Sales of medically important antibiotics for use in food-producing animals increased 3% in 2019, according to recent data from the U.S. Food and Drug Administration. This is the second year in a row that the quantities of antibiotics sold for animal use have risen, underscoring the need for further FDA action to ensure judicious use of these lifesaving drugs.
In 2017, FDA advanced several policies that were followed by an encouraging drop in the sales of antibiotics for use in animal agriculture, including those important for treating people. Implementation of FDA guidance prohibiting the use of these antibiotics for animal growth promotion uses and requiring veterinary oversight probably contributed to a 41% decrease in their sales between 2015 and 2017. However, for the past two years, sales of these drugs—many of which are also used to treat serious human disease—have crept back up.
This trend is concerning because any time an antibiotic is used—whether in a human or an animal—that use accelerates the emergence of resistance and contributes to the development of dangerous superbugs. And because bacteria can often transfer resistance genes to other bacteria, antibiotic resistance that develops anywhere can be a threat to people everywhere.
FDA should take the following actions to help ensure that lifesaving antibiotics are used only when medically necessary to prevent or treat a specific disease, a critical component of the fight against antibiotic-resistant bacteria.
Accelerate implementation of five-year plan
The significant drop in animal antibiotic sales between 2015 and 2017 confirmed that well-targeted regulatory policies promoting responsible use can improve antibiotic stewardship in veterinary settings. FDA needs to expedite progress toward the objectives laid out in its five-year plan to strengthen stewardship in animal agriculture. Those include the establishment of fixed, evidence-based limits on the duration of treatment for all medically important antibiotics and the finalization of guidance transitioning all medically important antibiotics to prescription-only status.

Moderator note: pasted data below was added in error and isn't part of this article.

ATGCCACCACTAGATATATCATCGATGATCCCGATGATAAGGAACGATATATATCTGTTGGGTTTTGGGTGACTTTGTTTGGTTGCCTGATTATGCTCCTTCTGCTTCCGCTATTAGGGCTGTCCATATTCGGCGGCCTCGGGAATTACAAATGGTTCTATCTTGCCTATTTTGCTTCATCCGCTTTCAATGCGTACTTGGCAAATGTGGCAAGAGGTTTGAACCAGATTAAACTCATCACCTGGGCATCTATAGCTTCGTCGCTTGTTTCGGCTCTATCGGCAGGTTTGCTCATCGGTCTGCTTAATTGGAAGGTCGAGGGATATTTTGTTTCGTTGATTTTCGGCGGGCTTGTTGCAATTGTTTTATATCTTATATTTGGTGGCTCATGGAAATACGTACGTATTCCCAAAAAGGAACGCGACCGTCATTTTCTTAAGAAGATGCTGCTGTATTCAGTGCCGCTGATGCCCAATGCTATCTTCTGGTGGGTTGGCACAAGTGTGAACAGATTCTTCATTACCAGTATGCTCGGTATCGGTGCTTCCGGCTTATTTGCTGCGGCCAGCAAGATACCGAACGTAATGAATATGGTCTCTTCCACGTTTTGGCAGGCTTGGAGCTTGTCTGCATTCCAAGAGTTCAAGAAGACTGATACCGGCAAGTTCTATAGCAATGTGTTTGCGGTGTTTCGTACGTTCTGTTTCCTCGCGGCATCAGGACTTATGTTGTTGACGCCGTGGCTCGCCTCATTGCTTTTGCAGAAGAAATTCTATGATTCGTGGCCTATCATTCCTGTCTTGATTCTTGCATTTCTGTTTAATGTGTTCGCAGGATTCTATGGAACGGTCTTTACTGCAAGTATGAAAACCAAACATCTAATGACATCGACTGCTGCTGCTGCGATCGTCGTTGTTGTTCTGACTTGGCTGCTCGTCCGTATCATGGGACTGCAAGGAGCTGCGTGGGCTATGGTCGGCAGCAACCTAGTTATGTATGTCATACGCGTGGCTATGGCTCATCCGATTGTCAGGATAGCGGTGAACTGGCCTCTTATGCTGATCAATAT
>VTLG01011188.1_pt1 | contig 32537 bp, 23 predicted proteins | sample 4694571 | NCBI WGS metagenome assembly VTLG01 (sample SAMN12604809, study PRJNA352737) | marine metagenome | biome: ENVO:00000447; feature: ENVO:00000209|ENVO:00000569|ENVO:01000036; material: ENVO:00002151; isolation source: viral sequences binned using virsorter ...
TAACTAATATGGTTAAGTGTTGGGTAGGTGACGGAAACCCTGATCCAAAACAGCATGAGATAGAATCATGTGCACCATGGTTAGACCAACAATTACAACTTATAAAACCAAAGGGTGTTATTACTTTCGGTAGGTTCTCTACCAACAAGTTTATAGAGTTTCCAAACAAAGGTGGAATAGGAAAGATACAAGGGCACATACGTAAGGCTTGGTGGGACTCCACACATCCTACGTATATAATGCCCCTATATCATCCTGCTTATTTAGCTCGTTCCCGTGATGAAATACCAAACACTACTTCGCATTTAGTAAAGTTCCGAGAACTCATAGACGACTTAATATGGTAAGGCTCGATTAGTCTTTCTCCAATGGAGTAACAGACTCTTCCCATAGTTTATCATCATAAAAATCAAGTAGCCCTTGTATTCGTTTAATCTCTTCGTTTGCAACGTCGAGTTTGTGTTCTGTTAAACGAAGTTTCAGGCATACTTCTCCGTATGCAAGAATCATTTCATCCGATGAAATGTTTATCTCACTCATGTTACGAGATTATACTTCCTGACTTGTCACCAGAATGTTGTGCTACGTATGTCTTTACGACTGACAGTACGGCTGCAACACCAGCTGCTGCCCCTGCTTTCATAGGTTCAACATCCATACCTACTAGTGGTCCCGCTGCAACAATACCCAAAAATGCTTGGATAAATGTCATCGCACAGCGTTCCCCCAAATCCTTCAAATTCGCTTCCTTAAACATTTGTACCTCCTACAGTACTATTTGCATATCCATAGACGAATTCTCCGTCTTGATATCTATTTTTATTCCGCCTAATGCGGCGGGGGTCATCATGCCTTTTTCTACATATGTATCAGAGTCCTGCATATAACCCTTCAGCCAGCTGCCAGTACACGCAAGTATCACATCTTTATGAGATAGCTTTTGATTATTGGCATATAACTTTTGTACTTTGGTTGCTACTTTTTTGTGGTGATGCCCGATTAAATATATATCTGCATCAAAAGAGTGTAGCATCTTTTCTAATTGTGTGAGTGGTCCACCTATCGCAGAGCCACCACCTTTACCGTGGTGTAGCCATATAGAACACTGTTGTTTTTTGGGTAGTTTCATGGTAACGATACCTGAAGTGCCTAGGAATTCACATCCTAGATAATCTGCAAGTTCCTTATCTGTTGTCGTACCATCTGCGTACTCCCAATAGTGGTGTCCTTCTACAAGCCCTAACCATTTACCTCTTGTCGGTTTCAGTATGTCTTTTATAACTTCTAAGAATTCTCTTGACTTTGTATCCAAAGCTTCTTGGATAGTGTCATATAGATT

Collect more data on antibiotic use
Although the sales data that FDA collects from animal drug sponsors is valuable, it lacks important information about the actual use of these drugs in production of food animals. Without such data, FDA and other stakeholders cannot assess the effects of widespread animal antibiotic use on resistance patterns in human or veterinary medicine and the appropriateness of such uses. This information should help more effectively combat antibiotic resistance.
FDA and the Department of Agriculture should work with veterinary and public health stakeholders to collect nationally representative data on antibiotic use and resistance trends and develop transparent mechanisms to release this information in a timely, regular manner to help drive improvements in animal disease management and veterinary medicine and slow the emergence of resistant bacteria.
Continue to solicit public input
FDA has held several public meetings over the past year to collect input and expertise from stakeholders concerned about the growing threat of antibiotic resistance. The agency should continue to engage in a transparent dialogue with the public and with expert stakeholders to implement policies that prioritize public health and ensure antibiotics remain effective.
David Hyun, M.D., works on The Pew Charitable Trusts’ antibiotic resistance project.